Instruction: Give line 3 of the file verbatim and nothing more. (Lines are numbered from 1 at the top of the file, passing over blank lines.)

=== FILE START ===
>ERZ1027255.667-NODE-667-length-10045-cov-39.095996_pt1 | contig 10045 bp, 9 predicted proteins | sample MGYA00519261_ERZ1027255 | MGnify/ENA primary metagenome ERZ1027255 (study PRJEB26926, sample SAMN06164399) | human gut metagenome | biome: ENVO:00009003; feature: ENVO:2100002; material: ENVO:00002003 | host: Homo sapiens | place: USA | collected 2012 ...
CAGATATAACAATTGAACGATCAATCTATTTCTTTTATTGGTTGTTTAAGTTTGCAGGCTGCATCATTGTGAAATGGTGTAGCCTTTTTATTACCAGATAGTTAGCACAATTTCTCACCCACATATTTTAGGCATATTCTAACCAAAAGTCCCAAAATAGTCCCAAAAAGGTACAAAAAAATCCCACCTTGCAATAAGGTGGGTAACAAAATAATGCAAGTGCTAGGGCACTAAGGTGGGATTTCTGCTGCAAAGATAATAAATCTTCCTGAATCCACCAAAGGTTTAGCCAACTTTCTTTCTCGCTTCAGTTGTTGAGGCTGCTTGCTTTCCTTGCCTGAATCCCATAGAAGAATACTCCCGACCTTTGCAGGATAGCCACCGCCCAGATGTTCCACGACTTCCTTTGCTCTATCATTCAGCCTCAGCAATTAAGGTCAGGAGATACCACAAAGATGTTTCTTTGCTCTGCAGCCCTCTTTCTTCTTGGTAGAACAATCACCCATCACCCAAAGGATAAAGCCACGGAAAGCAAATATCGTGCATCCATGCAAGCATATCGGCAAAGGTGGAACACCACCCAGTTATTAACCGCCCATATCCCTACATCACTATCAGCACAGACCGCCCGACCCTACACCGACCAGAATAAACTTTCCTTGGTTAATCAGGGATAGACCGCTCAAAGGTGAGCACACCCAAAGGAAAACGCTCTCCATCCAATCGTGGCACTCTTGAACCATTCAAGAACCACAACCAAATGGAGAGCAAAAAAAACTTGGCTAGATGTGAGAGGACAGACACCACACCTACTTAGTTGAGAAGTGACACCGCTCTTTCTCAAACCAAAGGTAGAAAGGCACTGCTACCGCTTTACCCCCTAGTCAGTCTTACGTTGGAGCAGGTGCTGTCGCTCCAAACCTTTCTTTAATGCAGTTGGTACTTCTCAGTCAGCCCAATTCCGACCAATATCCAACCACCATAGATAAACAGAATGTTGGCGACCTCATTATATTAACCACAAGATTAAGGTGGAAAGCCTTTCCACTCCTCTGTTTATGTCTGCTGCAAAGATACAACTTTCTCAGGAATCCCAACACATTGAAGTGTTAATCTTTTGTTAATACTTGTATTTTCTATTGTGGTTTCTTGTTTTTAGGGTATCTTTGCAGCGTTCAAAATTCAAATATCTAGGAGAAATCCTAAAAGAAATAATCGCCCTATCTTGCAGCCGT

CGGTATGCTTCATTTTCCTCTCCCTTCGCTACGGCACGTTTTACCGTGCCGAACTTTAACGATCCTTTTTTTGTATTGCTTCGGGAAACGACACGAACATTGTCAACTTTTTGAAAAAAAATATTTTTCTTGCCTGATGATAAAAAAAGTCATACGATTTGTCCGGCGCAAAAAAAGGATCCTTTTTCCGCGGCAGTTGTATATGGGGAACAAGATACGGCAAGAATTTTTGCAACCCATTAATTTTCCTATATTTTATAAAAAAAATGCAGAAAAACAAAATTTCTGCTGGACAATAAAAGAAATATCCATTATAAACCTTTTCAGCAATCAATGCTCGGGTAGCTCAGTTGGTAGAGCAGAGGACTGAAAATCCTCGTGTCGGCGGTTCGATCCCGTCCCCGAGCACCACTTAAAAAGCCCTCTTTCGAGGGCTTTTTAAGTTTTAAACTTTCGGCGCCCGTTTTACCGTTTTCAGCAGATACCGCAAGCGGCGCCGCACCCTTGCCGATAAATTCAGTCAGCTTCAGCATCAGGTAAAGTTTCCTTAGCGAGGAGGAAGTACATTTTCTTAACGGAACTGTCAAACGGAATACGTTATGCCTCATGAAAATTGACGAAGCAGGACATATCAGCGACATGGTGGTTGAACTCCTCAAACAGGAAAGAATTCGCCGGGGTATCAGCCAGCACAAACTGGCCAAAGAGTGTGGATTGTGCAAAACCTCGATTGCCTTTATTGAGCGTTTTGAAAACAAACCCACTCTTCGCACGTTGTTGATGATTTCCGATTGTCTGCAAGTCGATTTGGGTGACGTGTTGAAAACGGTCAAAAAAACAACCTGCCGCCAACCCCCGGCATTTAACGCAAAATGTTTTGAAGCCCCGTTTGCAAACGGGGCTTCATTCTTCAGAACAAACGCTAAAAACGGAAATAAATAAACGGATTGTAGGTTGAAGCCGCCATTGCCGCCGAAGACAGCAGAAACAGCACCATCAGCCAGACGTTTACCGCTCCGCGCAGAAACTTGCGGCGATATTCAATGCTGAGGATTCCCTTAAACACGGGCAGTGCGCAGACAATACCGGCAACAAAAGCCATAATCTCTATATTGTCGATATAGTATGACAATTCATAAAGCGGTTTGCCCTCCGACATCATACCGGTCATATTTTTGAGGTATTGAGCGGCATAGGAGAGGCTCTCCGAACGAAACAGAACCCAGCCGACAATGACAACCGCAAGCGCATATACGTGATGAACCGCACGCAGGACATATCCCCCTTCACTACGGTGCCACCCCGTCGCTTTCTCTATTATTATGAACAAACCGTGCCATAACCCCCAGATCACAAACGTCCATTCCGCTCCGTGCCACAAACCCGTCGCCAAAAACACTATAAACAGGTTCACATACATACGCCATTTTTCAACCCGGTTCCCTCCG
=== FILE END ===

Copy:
CGGTATGCTTCATTTTCCTCTCCCTTCGCTACGGCACGTTTTACCGTGCCGAACTTTAACGATCCTTTTTTTGTATTGCTTCGGGAAACGACACGAACATTGTCAACTTTTTGAAAAAAAATATTTTTCTTGCCTGATGATAAAAAAAGTCATACGATTTGTCCGGCGCAAAAAAAGGATCCTTTTTCCGCGGCAGTTGTATATGGGGAACAAGATACGGCAAGAATTTTTGCAACCCATTAATTTTCCTATATTTTATAAAAAAAATGCAGAAAAACAAAATTTCTGCTGGACAATAAAAGAAATATCCATTATAAACCTTTTCAGCAATCAATGCTCGGGTAGCTCAGTTGGTAGAGCAGAGGACTGAAAATCCTCGTGTCGGCGGTTCGATCCCGTCCCCGAGCACCACTTAAAAAGCCCTCTTTCGAGGGCTTTTTAAGTTTTAAACTTTCGGCGCCCGTTTTACCGTTTTCAGCAGATACCGCAAGCGGCGCCGCACCCTTGCCGATAAATTCAGTCAGCTTCAGCATCAGGTAAAGTTTCCTTAGCGAGGAGGAAGTACATTTTCTTAACGGAACTGTCAAACGGAATACGTTATGCCTCATGAAAATTGACGAAGCAGGACATATCAGCGACATGGTGGTTGAACTCCTCAAACAGGAAAGAATTCGCCGGGGTATCAGCCAGCACAAACTGGCCAAAGAGTGTGGATTGTGCAAAACCTCGATTGCCTTTATTGAGCGTTTTGAAAACAAACCCACTCTTCGCACGTTGTTGATGATTTCCGATTGTCTGCAAGTCGATTTGGGTGACGTGTTGAAAACGGTCAAAAAAACAACCTGCCGCCAACCCCCGGCATTTAACGCAAAATGTTTTGAAGCCCCGTTTGCAAACGGGGCTTCATTCTTCAGAACAAACGCTAAAAACGGAAATAAATAAACGGATTGTAGGTTGAAGCCGCCATTGCCGCCGAAGACAGCAGAAACAGCACCATCAGCCAGACGTTTACCGCTCCGCGCAGAAACTTGCGGCGATATTCAATGCTGAGGATTCCCTTAAACACGGGCAGTGCGCAGACAATACCGGCAACAAAAGCCATAATCTCTATATTGTCGATATAGTATGACAATTCATAAAGCGGTTTGCCCTCCGACATCATACCGGTCATATTTTTGAGGTATTGAGCGGCATAGGAGAGGCTCTCCGAACGAAACAGAACCCAGCCGACAATGACAACCGCAAGCGCATATACGTGATGAACCGCACGCAGGACATATCCCCCTTCACTACGGTGCCACCCCGTCGCTTTCTCTATTATTATGAACAAACCGTGCCATAACCCCCAGATCACAAACGTCCATTCCGCTCCGTGCCACAAACCCGTCGCCAAAAACACTATAAACAGGTTCACATACATACGCCATTTTTCAACCCGGTTCCCTCCG